Mr. Palazzoli, testifying at the same hearing and a colleague of Mr. Brocchi, stated that the window that had been broken was “a French window [portafinestra] which looks out on a terrace facing the internal courtyard of the building, and under the courtyard, exactly aligned [‘proprio in corrispondenza] with our window, is a door with a metal grating…” (p.41, hearing of 6-26-2009). He also pointed out that he had received notice of the fact that the computer that had been stolen from him had been found in Milan.

Cristian Tramontano, whose summary statement of 1-7-2008 was admitted in the hearing of 6-26-2009, described a burglary at his own residence. It was committed by a young man who, having been discovered, was attempting to reach the exit when, finding the door locked, he pulled out a clasp knife to threaten Tramontano, who had been chasing him out of the house. Tramontano stated that he seemed to recognize the perpetrator in Rudy, whose picture he saw in the newspapers.

These episodes — the Milan nursery, the burglaries in the Perugia legal office and at the home of Tramontano (although in the latter case the recognition of Rudy was described with the expression “I seem to recognize…”) — display obvious and notable differences from the epsiode regarding the breaking of the window in Romanelli’s room; yet more striking [accentuate] differences emerge when considering the hypothesis that Rudy Guede used that means of access [into Via Della Pergola 7].

If we grant that Rudy was the perpetrator of the burglaries committed at the offices of Messrs. Brocchi and Palazzoli and at the house of Tramontano, it must be observed that none of these men knew Rudy, and nor did the director of the Milan nursery on Via Plinio — a situation entirely distinct from that regarding the house on Via Della Pergola, where Rudy knew the residents of the lower apartment as well as Meredith and Amanda (something that does not seem insignificant).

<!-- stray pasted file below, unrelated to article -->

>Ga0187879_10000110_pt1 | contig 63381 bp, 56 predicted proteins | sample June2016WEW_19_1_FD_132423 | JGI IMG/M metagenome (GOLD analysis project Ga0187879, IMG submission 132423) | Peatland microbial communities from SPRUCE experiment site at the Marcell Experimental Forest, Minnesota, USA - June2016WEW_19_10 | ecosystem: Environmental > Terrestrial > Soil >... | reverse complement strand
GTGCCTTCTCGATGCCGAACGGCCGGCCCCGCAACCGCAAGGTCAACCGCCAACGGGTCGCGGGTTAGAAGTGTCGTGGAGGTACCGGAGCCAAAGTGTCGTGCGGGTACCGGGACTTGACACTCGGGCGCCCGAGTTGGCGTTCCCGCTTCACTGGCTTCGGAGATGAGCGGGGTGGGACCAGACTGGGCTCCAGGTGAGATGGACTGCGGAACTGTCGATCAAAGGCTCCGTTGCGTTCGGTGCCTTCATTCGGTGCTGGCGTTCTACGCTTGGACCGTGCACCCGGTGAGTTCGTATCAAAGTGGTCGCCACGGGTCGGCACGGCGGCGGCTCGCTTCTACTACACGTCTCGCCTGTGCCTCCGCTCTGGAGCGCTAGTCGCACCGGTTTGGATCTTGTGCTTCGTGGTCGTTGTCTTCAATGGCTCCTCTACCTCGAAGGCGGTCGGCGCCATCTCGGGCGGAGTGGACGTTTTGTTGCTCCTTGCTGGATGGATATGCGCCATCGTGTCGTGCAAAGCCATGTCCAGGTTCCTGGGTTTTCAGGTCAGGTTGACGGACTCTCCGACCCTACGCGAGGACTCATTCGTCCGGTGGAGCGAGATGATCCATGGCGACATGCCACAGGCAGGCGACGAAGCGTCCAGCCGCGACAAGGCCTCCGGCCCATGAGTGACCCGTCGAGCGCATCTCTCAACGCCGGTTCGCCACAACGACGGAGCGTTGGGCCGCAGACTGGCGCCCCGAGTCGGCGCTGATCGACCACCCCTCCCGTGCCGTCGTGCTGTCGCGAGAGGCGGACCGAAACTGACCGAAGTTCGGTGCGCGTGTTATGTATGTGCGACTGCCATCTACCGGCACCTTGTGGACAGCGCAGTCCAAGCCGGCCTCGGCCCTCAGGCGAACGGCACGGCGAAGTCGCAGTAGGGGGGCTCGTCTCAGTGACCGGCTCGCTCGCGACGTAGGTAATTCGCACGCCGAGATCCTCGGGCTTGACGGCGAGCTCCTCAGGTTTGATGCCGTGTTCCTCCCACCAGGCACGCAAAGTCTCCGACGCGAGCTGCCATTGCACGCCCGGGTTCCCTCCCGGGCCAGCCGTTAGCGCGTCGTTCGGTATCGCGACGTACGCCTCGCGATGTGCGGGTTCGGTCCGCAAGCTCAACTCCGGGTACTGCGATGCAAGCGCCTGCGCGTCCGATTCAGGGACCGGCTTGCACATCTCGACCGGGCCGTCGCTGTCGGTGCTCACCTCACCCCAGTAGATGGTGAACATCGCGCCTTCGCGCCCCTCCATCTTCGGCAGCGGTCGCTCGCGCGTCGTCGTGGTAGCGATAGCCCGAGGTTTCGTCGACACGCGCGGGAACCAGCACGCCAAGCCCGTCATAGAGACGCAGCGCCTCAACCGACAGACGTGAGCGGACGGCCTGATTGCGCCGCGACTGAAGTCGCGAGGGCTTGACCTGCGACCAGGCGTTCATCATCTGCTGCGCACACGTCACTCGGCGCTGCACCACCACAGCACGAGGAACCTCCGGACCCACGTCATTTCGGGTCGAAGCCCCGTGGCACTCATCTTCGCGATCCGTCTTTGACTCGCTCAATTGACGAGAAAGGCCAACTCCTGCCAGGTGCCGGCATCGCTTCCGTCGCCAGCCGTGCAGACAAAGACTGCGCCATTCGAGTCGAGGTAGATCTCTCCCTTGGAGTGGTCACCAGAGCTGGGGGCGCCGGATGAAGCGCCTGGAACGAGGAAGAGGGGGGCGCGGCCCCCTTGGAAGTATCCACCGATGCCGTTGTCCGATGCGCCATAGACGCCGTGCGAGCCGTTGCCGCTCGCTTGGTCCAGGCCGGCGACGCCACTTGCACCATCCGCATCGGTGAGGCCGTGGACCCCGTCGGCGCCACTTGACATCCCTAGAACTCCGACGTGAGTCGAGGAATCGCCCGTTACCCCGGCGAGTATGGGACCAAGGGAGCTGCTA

In the nursery there was no forced entry or violence upon objects, and neither was climbing involved. In the Perugia legal office the burglar was able to enter by means of “a French window which looks out on a terrace facing the internal courtyard of the building” (p. 41, hearing of 6-26-2009) and thus could avail himself of a surface (the terrace) on which he could easily move around; objects were taken from the office, glass was found on top of clothing, and a first-aid kit was rummaged through (possibly suggesting an injury which necessitated its use); in the Milan nursery Guede was found with illicitly-acquired objects (such as the computer) and with a knife taken from the kitchen of the nursery itself. In Tramontano’s house, it does not appear that the burglar entered with the kind of crashing sound [fracasso] that the breaking of a window with a stone would have produced (Tramontano states that he was awakened by noise coming from below his lofted bed), and furthermore the burglar was seen going through personal items — with the intention [it must be presumed] of finding and taking away something of value.

The method of access to the house on Via Della Pergola, however, was different; and from that house nothing was removed or even prepared to be taken away (Romanelli was not alone in speaking of a room turned upside-down while failing to mention that any objects were in any way collected for removal; nor is

But beyond the recognizable differences in the situations — a person wishing to sneak into residences or offices could, after all, change their modus agendi — are the specific, concrete circumstances which rule out the possibility that, when Meredith was killed, the house on Via Della Pergola was accessed by means of the window located in Romanelli’s room, after the rupture of the glass of that window.